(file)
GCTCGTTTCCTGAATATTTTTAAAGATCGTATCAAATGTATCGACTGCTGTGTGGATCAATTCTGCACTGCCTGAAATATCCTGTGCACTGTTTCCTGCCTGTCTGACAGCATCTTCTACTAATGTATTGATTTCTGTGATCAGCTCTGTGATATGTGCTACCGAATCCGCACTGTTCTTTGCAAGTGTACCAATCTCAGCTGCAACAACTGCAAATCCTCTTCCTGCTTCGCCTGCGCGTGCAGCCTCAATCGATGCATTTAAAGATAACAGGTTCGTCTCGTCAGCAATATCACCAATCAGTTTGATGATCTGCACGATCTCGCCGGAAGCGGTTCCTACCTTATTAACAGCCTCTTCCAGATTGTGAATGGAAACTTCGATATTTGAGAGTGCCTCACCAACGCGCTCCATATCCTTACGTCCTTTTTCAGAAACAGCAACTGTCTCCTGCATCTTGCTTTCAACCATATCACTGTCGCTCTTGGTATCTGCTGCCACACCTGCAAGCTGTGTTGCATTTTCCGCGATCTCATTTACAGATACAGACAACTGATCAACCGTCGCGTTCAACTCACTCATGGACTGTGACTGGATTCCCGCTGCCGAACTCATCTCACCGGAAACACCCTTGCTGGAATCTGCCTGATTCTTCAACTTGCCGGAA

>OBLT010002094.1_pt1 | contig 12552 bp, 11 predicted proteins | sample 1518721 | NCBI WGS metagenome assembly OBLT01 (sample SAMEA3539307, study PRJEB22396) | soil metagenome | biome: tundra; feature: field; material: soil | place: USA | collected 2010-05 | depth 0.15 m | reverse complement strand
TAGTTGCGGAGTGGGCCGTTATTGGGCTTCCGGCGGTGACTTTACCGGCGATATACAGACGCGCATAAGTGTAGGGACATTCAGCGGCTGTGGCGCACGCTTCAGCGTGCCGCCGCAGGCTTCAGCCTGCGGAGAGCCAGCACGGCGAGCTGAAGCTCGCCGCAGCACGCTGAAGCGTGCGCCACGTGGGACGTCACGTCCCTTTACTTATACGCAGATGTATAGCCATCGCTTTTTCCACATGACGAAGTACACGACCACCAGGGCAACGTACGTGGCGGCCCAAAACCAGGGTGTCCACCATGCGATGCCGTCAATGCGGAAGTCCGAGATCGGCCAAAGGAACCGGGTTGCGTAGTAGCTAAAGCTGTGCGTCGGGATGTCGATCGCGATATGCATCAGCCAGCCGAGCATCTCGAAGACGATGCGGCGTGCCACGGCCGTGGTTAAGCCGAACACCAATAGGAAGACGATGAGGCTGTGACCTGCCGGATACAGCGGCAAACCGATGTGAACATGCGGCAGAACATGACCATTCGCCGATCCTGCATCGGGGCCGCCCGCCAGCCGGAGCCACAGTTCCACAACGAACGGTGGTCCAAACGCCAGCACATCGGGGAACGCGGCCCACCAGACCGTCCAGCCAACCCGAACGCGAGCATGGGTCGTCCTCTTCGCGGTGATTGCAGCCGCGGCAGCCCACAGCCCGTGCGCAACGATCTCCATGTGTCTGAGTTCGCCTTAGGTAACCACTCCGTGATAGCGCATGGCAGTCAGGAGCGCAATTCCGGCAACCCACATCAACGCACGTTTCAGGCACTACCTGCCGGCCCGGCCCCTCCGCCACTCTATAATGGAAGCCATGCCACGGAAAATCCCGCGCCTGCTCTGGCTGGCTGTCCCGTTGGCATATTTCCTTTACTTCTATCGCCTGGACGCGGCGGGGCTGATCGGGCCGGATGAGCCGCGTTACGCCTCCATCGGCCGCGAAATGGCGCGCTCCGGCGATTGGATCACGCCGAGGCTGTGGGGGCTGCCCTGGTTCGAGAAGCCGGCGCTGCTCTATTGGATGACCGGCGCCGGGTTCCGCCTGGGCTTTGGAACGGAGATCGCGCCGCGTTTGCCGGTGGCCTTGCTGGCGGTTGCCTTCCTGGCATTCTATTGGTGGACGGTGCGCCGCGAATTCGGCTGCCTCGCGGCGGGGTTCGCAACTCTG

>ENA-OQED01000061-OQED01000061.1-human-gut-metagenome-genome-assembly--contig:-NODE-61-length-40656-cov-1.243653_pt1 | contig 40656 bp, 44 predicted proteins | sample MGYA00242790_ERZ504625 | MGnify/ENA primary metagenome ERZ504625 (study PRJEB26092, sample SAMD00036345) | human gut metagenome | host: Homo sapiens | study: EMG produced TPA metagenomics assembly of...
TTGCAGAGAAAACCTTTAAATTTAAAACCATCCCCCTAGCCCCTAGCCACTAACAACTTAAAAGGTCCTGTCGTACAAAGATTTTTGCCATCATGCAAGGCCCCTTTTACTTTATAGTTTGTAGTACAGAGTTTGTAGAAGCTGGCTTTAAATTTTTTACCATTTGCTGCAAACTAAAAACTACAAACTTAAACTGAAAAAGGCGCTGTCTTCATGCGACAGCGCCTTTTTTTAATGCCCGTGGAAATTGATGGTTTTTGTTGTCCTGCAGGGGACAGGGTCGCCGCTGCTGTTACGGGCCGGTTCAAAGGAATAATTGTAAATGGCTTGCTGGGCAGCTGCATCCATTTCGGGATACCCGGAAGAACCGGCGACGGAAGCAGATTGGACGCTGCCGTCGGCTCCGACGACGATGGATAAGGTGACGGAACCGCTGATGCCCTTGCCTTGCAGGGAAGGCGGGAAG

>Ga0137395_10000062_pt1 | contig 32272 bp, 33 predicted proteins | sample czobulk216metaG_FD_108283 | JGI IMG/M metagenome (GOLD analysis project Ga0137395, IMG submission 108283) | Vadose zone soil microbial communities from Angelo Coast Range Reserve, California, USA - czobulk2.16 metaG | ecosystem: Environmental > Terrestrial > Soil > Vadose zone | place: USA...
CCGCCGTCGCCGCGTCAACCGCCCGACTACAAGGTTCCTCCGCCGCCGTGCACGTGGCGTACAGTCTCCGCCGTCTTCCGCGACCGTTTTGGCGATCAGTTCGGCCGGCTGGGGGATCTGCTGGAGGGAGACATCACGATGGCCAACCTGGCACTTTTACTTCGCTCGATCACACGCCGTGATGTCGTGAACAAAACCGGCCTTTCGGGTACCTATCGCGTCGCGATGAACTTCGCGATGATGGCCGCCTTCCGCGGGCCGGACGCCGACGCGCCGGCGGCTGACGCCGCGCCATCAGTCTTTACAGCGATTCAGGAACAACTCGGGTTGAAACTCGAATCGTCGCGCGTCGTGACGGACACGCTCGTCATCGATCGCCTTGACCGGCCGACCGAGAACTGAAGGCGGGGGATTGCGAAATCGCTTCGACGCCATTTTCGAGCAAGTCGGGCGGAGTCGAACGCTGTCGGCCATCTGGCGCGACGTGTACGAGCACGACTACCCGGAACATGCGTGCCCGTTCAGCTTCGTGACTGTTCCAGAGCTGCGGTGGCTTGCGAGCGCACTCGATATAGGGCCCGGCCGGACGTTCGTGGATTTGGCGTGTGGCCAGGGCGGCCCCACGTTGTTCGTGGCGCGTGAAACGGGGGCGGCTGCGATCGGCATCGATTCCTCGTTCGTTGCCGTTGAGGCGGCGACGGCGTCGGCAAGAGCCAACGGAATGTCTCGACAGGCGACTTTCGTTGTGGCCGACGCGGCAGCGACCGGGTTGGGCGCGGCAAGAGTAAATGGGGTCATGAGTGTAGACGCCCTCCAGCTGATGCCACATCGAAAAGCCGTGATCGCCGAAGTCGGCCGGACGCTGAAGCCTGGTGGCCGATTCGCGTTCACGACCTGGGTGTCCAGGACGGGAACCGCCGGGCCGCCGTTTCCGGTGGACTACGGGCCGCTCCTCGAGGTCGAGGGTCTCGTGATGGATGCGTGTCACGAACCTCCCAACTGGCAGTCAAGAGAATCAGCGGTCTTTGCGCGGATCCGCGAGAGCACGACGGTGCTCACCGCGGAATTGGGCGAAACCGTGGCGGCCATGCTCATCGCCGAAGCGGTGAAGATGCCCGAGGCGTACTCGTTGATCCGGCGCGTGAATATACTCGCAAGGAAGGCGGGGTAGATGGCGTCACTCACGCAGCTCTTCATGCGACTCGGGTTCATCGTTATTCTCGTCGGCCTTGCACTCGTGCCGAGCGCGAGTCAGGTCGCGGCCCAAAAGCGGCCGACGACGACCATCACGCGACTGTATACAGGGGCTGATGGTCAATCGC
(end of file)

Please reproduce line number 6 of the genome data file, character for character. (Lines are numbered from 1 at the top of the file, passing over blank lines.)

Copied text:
>Ga0137395_10000062_pt1 | contig 32272 bp, 33 predicted proteins | sample czobulk216metaG_FD_108283 | JGI IMG/M metagenome (GOLD analysis project Ga0137395, IMG submission 108283) | Vadose zone soil microbial communities from Angelo Coast Range Reserve, California, USA - czobulk2.16 metaG | ecosystem: Environmental > Terrestrial > Soil > Vadose zone | place: USA...